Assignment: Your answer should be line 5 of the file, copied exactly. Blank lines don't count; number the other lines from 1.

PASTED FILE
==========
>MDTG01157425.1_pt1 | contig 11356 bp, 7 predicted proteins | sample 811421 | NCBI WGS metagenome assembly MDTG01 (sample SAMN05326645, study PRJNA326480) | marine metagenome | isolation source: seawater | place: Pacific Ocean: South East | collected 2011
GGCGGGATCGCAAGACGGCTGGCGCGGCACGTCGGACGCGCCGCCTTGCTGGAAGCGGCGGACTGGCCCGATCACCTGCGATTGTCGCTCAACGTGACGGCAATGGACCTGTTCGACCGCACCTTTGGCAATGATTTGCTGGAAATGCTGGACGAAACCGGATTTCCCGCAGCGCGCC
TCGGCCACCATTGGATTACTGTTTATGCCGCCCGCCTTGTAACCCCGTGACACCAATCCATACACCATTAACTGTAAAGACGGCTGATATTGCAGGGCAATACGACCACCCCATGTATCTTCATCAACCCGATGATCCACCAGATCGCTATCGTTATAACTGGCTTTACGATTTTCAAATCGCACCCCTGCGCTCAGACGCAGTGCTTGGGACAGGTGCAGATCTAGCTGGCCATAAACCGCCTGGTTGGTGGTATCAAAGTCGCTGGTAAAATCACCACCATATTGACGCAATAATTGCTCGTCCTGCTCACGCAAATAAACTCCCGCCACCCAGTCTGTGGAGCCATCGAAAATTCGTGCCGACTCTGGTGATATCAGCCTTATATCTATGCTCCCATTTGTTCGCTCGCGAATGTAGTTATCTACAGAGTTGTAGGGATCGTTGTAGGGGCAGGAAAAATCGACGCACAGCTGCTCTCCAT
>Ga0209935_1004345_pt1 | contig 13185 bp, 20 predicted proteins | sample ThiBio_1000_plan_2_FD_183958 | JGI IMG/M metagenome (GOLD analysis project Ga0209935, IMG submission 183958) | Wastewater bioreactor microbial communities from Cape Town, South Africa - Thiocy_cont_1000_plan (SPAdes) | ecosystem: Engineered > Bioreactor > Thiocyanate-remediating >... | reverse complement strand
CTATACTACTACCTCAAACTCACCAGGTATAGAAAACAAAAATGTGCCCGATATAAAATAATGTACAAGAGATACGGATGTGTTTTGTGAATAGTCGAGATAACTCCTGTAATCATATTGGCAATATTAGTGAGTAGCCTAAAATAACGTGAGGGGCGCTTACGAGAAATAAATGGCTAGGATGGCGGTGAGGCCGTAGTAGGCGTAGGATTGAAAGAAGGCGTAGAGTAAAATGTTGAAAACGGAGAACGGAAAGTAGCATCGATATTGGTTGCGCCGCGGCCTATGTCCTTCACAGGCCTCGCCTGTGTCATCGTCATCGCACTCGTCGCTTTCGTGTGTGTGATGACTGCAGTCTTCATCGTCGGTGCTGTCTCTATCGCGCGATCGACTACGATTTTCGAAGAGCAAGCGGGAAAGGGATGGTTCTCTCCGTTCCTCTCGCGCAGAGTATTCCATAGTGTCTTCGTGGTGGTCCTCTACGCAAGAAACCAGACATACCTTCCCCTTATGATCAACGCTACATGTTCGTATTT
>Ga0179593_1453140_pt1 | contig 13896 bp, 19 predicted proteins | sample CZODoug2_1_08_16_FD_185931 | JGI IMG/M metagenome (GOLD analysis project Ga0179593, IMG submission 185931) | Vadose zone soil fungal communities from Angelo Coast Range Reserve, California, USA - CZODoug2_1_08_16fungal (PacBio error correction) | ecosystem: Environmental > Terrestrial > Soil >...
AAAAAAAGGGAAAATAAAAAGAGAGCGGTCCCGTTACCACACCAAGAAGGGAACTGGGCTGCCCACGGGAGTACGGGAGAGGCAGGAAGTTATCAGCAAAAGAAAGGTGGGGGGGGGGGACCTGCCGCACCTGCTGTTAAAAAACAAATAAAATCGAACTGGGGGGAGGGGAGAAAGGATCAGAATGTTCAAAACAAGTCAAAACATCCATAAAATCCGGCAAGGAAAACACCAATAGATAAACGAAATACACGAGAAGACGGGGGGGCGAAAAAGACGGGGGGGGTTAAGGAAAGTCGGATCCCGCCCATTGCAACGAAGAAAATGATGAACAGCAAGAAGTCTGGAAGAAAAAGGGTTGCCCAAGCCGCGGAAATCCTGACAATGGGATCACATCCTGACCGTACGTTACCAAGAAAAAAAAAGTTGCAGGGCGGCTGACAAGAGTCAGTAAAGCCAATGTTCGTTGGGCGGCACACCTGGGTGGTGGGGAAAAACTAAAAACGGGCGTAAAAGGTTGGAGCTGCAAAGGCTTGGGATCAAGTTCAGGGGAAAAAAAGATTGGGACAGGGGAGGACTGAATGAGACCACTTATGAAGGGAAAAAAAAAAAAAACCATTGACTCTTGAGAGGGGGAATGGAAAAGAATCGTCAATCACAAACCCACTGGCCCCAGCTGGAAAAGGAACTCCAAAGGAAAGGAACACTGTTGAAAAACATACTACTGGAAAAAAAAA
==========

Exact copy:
CTATACTACTACCTCAAACTCACCAGGTATAGAAAACAAAAATGTGCCCGATATAAAATAATGTACAAGAGATACGGATGTGTTTTGTGAATAGTCGAGATAACTCCTGTAATCATATTGGCAATATTAGTGAGTAGCCTAAAATAACGTGAGGGGCGCTTACGAGAAATAAATGGCTAGGATGGCGGTGAGGCCGTAGTAGGCGTAGGATTGAAAGAAGGCGTAGAGTAAAATGTTGAAAACGGAGAACGGAAAGTAGCATCGATATTGGTTGCGCCGCGGCCTATGTCCTTCACAGGCCTCGCCTGTGTCATCGTCATCGCACTCGTCGCTTTCGTGTGTGTGATGACTGCAGTCTTCATCGTCGGTGCTGTCTCTATCGCGCGATCGACTACGATTTTCGAAGAGCAAGCGGGAAAGGGATGGTTCTCTCCGTTCCTCTCGCGCAGAGTATTCCATAGTGTCTTCGTGGTGGTCCTCTACGCAAGAAACCAGACATACCTTCCCCTTATGATCAACGCTACATGTTCGTATTT